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Chemical Speciation with hard X-rays: XAFS and XES

Figure 1: Principle of X-ray absorption and emission spectroscopy. The transmitted flux is compared to the incoming flux. This gives the energy dependent attenuation of the sample. A rise of the absorption is observable, when reaching binding energies of inner-shell electrons. Oscillations occur due to scattering of the photoelectron at neighboring atoms. The core hole can be filled with electrons from higher shells. The energy difference will be conserved by emitting a fluorescence photon, whose energy can be detected.


Especially in the field of geology and catalysis there is a need for the investigation of chemical species of different kinds of samples. In this case, the chemical species means the chemical state, such as different oxidations states of the same atom (for example Fe, FeO, Fe2O3), or the orientation within a molecule.

Both properties are accessible with X-ray Emission (XES) and Absorption fine structure (XAFS) spectroscopy, see figure 1 for the principle of XES and XAFS. Due to the small changes in corresponding energy levels in the range of a few eV or less, the needed spectral resolving power is very high besides high requirements for the stability of the energy axis. This is the reason why these measurements are usually carried out at synchrotron radiation (SR) sources, which combine a high flux with a very good spectral resolving power up to E/delta E = 10000. That means you can resolve 0.8 eV at the energy of the copper Kα emission line duplet.

To transfer this method to the laboratory wavelength dispersive spectrometers based on the von Hamos geometry were designed and built up, for XES [1, 5] as well as XAFS [6].

To ensure the necessarily high efficiency of the spectrometer due to the low brilliant laboratory sources, Highly Annealed Pyrolytic Graphite (HAPG) [3, 7] mosaic crystals are used as the dispersive element. These crystals have the highest integral reflectivity among all known crystals and provide a spectral resolving power of up to E/delta E = 4000 in first order of reflection. Also, they promise to be usable in ultrafast x-ray absorption investigations [8].

With these spectrometers, it is now possible to perform high resolution XES  and XAFS measurements on a laboratory scale for various applications, especially as shown in catalysis research [2, 4, 9].

Team: Jonas Baumann, Richard Gnewkow, Jonas Grage, Daniel Grötzsch, Hakim Kayed, Wolfgang Malzer, Florian Peinl, Sebastian Praetz, Christopher Schlesiger, Marcel Stuerz, Jessica Weber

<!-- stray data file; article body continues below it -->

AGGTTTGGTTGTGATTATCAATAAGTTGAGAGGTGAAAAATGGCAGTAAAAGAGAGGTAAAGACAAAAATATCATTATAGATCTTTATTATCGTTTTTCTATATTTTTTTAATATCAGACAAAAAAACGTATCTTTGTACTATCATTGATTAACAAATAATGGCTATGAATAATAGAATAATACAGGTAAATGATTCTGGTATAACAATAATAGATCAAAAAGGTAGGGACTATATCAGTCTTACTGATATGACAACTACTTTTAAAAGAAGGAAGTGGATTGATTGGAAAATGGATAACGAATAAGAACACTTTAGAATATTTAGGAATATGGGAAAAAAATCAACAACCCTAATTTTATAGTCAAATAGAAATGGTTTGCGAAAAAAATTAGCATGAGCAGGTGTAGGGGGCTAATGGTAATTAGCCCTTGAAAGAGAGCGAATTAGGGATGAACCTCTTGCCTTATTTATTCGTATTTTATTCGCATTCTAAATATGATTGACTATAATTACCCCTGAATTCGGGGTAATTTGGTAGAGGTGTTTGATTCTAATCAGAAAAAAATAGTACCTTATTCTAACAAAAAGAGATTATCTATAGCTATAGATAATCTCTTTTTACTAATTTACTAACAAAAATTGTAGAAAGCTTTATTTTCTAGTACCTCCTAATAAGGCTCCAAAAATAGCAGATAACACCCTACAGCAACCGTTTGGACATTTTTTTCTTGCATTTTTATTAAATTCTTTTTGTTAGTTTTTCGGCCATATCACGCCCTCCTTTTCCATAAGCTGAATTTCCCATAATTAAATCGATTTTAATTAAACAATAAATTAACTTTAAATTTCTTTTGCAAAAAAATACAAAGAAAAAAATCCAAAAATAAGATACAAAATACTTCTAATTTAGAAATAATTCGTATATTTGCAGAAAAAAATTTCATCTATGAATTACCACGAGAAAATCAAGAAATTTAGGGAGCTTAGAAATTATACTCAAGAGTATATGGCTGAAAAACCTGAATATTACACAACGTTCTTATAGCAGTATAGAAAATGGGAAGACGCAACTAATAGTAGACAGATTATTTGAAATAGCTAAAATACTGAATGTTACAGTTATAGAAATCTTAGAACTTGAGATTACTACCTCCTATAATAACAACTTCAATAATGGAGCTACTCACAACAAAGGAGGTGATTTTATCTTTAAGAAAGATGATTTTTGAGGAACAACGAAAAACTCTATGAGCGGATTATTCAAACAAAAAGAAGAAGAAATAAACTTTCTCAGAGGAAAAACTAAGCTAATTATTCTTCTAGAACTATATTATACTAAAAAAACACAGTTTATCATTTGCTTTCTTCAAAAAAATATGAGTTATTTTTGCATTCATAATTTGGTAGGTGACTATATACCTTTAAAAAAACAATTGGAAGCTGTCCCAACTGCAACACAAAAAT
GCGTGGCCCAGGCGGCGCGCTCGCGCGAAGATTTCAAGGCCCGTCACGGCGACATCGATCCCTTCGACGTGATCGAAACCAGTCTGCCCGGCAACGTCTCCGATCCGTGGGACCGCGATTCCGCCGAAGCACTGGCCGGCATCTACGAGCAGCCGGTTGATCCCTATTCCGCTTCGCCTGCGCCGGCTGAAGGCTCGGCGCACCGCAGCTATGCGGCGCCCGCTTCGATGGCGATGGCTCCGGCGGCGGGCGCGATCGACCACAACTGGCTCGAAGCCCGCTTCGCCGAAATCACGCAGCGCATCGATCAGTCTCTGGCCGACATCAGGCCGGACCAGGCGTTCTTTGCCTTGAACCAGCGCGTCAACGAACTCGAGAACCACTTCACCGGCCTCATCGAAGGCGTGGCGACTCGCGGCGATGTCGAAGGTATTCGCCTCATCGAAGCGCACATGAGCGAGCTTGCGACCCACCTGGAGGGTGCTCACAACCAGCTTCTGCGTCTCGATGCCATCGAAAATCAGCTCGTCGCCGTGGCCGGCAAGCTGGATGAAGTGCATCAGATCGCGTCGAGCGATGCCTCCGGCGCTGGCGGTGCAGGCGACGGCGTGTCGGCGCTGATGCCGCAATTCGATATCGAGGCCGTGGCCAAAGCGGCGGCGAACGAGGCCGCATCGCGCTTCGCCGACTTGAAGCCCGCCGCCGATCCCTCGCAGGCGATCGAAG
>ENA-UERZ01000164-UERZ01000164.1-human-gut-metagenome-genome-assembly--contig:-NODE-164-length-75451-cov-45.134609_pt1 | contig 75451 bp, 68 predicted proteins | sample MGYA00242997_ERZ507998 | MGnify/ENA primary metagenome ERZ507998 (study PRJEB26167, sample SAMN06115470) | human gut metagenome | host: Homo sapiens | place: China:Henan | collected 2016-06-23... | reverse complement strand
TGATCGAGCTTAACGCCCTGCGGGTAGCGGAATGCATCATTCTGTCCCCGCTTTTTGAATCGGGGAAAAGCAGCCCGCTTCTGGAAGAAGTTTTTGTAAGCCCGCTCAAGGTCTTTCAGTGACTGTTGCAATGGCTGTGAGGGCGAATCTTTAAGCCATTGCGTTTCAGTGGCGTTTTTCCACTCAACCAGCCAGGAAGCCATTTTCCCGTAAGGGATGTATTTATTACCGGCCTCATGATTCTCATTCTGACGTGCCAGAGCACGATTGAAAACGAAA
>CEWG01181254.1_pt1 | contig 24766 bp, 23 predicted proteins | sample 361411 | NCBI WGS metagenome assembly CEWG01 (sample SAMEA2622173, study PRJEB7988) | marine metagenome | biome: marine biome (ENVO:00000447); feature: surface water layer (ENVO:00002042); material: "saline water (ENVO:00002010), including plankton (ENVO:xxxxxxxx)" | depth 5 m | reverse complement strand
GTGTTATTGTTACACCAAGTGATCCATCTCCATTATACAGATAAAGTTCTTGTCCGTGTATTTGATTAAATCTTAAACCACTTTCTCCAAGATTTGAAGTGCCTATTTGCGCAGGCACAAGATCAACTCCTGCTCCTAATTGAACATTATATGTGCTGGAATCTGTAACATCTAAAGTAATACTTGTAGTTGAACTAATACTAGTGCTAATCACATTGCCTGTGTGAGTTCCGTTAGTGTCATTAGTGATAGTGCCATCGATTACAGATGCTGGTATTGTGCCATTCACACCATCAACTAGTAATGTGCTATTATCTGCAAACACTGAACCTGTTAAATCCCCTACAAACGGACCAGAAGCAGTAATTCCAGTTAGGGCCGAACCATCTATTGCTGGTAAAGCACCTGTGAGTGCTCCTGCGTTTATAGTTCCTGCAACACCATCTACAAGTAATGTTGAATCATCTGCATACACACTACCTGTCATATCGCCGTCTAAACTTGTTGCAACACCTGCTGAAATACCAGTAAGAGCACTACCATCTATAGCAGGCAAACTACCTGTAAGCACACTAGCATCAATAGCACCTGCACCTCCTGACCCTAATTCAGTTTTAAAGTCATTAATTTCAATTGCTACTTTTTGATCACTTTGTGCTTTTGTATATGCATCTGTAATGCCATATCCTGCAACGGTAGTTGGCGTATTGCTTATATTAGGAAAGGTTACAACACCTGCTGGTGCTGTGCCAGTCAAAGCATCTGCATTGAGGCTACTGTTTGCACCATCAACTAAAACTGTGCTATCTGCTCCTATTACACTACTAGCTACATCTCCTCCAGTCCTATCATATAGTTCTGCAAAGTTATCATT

Point of contact: Wolfgang Malzer, Christopher Schlesiger


Relevant publications:

[1] L. Anklamm, C. Schlesiger, W. Malzer, D. Grötzsch, M. Neitzel and B. Kanngießer, Rev. Sci. Instrum. 85, 053110 (2014). Link

[2] M. Dimitrakopoulou, X. Huang, J. Krohnert, D. Teschner, S. Praetz, C. Schlesiger, W. Malzer, C. Janke, E. Schwab, F. Rosowski, H. Kaiser, S. Schunk, R. Schlögl, A. Trunschke, Faraday Discuss. 208 (2018), 207–225. Link

[3] M. Gerlach, L. Anklamm, A. Antonov, I. Grigorieva, I. Holfelder, B. Kanngießer, H. Legall, W. Malzer, C. Schlesiger, B. Beckhoff, J. Appl. Cryst. 48 (2015), 1381-1390. Link

[4] H. V. Le, S. Parishan, A. Sagaltchik, C. Goebel, C. Schlesiger, W. Malzer, A. Trunschke, R. Schomaecker, A. Thomas, ACS Catalysis 7 (2017), Nr. 2, 1403-1412. Link

[5] W. Malzer, D. Grötzsch, R. Gnewkow, C. Schlesiger, F. Kowalewski, B. Van Kuiken, S. DeBeer, B. Kanngießer, Rev. Sci. Instrum. 89, 113111 (2018). Link

[6] C. Schlesiger; L. Anklamm, H. Stiel, W. Malzer, B. Kanngießer, J. Anal. At. Spectrom. 30 (2015), 1080-1085. Link

[7] C. Schlesiger, L. Anklamm, W. Malzer, R. Gnewkow, B. Kanngießer, J. Appl. Cryst. 50 (2017), 1490-1497. Link

[8] H. Stiel; M. Schnürer; H. Legall; W. Malzer; L. Anklamm; C. Schlesiger; K. A. Janulewicz; M. Iqbal; P. V. Nickles, Proc. SPIE 8849 (2013), 88490H. Link

[9] X. Zhao, P. Pachfule, S. Li, T. Langenhahn, M. Ye, C. Schlesiger, S. Praetz, J. Schmidt, A. Thomas, J. Am. Chem. Soc. 141 (16) (2019), 6623-6639. Link

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